The new year is officially here, and with it comes our latest Theme of the Month: Fermentation. While it may not cross your mind often, likely some of your favorite foods were produced by fermentation, a process used to create most cheeses, yogurt, sourdough bread, sauerkraut, and many types of pickles. 

Fermentation is an ancient way of preserving food that has been favored by many cultures across the world for centuries (think miso from Japan, injera bread in Ethiopian and Eritrean cuisine, sauerkraut in Europe, kimchi from Korea, and Asia-originating kombucha). Though refrigerators have now made it easier than ever to keep our foods safe and relatively fresh for a longer period of time, fermentation can do the same job while also imparting delicious new flavors and textures to the food!

Good microbes, like some types of bacteria, can help to make our food delicious and easier for our bodies to digest. Lactic acid bacteria are found on all plants, and increase in number after harvest. Once the vegetables are submerged and the fermentation process initiated, lactic acid bacteria multiply and in doing so prevent the growth of harmful microbes, effectively preserving the vegetables for safe consumption. Vegetable fermentation also preserves the crucial vitamin C content of most vegetables and contributes additional vitamin B! 

On top of that, fermenting veggies is super safe and easy. The USDA microbiologist expert on vegetable fermentation calls it “one of the oldest and safest technologies we have” and does not know of any food-borne illnesses caused by lactic acid bacteria fermented vegetables. (source: Sandor Katz’s The Art of Fermentation pp.95-97)

So on that note, we are observing this fascinating monthly theme with a recipe for kimchi. This spicy cabbage-based Korean dish is popular eaten either alone, as a part of banchan (a collective name for small side dishes served along with cooked rice and entrees in Korean cuisine), served over tofu, or cooked in stews and savory kimchi pancakes.

While preparing your kimchi, keep in mind that cleanliness in the kitchen is the #1 way we can keep each other safe and healthy while cooking. We wash our hands, we keep our food, tools, and surfaces clean, and we keep things to temperature. If we don’t, we could allow dangerous bacteria to spread and grow instead of the good microbes we are aiming to cultivate. Even if it’s organic, veggies and fruits should be given a rinse, and all other non-organic produce should either be peeled or extremely well-scrubbed. 



  • 14 oz. (400 g) red cabbage
  • 14 oz. (400 g) cabbage
  • 3.5 oz. (100 g) daikon (white radish), diced
  • 1 green apple, cored and julienned
  • 1 red onion, thinly sliced
  • 1 French shallot, thinly sliced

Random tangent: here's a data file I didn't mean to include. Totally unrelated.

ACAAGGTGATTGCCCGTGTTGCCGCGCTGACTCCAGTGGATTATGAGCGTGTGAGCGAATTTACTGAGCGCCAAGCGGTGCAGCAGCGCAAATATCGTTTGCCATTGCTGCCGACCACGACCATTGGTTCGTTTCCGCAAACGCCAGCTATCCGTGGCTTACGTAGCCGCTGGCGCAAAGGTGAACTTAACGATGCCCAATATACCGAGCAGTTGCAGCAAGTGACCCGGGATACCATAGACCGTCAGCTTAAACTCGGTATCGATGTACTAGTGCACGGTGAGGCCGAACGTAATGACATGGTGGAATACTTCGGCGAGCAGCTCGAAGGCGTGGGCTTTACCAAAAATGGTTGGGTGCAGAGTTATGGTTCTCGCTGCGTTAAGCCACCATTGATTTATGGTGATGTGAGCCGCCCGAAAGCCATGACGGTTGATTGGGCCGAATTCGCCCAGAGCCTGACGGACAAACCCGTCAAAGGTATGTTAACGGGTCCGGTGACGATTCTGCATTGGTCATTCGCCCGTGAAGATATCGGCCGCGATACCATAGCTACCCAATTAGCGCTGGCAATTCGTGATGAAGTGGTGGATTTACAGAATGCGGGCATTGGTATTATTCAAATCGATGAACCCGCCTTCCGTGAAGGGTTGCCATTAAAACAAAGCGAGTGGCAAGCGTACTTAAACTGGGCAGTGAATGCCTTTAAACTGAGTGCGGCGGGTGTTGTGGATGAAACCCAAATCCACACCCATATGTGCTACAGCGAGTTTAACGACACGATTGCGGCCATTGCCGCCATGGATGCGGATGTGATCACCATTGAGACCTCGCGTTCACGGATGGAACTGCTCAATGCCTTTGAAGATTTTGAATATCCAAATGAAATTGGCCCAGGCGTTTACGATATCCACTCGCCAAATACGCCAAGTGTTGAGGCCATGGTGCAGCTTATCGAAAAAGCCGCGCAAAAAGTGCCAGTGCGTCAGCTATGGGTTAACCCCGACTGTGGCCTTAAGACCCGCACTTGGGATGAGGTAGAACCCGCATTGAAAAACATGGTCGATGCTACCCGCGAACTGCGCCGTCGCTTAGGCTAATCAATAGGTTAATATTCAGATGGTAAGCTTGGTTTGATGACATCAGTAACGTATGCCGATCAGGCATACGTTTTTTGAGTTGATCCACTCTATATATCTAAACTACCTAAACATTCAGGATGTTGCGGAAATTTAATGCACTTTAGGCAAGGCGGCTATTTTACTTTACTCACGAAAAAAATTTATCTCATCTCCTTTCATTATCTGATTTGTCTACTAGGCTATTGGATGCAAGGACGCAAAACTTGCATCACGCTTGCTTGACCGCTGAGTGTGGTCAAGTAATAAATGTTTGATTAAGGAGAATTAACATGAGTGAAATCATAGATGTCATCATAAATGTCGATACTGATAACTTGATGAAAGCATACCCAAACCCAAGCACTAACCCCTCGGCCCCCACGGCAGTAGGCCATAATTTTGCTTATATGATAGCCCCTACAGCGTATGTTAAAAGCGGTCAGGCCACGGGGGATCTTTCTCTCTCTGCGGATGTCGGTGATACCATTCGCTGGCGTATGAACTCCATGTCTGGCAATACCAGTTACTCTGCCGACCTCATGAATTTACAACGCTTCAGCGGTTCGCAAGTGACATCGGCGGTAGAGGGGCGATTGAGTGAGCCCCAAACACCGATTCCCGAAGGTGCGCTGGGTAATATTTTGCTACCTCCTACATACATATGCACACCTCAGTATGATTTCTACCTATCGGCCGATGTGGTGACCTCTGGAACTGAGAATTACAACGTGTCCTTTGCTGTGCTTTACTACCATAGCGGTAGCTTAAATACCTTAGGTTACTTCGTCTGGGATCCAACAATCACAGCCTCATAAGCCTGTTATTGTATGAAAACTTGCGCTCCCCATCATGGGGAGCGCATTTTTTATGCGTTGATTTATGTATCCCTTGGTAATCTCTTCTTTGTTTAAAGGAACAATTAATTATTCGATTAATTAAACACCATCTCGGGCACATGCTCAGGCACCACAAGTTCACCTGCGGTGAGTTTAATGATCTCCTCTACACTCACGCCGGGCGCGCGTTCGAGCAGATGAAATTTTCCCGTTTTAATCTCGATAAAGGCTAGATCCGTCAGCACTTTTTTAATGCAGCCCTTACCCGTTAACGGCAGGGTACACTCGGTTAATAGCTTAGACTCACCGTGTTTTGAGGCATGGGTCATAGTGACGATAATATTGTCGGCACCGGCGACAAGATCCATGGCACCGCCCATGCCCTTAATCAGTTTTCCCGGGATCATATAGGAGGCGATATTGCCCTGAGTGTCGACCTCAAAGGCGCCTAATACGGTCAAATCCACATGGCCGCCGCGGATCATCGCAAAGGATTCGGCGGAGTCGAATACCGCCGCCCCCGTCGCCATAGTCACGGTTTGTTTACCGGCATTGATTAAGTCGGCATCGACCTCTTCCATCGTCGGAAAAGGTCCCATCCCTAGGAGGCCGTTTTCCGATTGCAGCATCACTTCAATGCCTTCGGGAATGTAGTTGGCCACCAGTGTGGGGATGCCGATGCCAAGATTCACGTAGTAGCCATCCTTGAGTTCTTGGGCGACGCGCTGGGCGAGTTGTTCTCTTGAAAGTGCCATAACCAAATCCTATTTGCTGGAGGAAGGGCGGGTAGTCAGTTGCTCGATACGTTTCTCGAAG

• handful coriander (cilantro) leaves, chopped
  • Juice of 1 lemon
  • 1 1/2 teaspoons sea salt


  1. Remove the outer leaves of the cabbages. Choose an unblemished leaf, wash it well and set aside for later. Shred the cabbages with a knife or mandolin, then transfer to a large glass or stainless steel bowl. Add the daikon, apple, onion, shallot, coriander, lemon juice and salt and mix well, massaging the vegetables so that they begin to release liquid. Cover and set aside.

  2. Using a large spoon, fill the prepared jar with the vegetable mixture, pressing down to remove any air pockets and leaving 1 inch of room at the top. The vegetables should be completely submerged in the liquid. Add more water if necessary.

  3. Take the clean cabbage leaf, fold it up and place it on top of the mixture, then add a small glass weight (a shot glass is ideal) to keep everything submerged. Close the lid and set up the airlock if you have one, or just don’t tighten the lid all the way (and remember to “burp” it regularly).

  4. Store the jar in a dark place with a temperature of 60-72F (16 – 23C) for 10 to 14 days, tasting regularly so you know when it’s done. You can place the jar in a cooler to maintain a more consistent temperature. Different vegetables have different culturing times and the warmer it is the shorter the time needed. The longer you leave it to ferment, the higher the level of good bacteria and the tangier the flavor.

  5. Chill before eating. Once opened, the kimchi will last for up to 2 months in the fridge when kept submerged in liquid. If unopened, it will keep for up to 9 months in the fridge.

So get out those cutting boards and cabbages and get chopping.

We hope 2020 is your tastiest year yet!

Team Allergic to Salad

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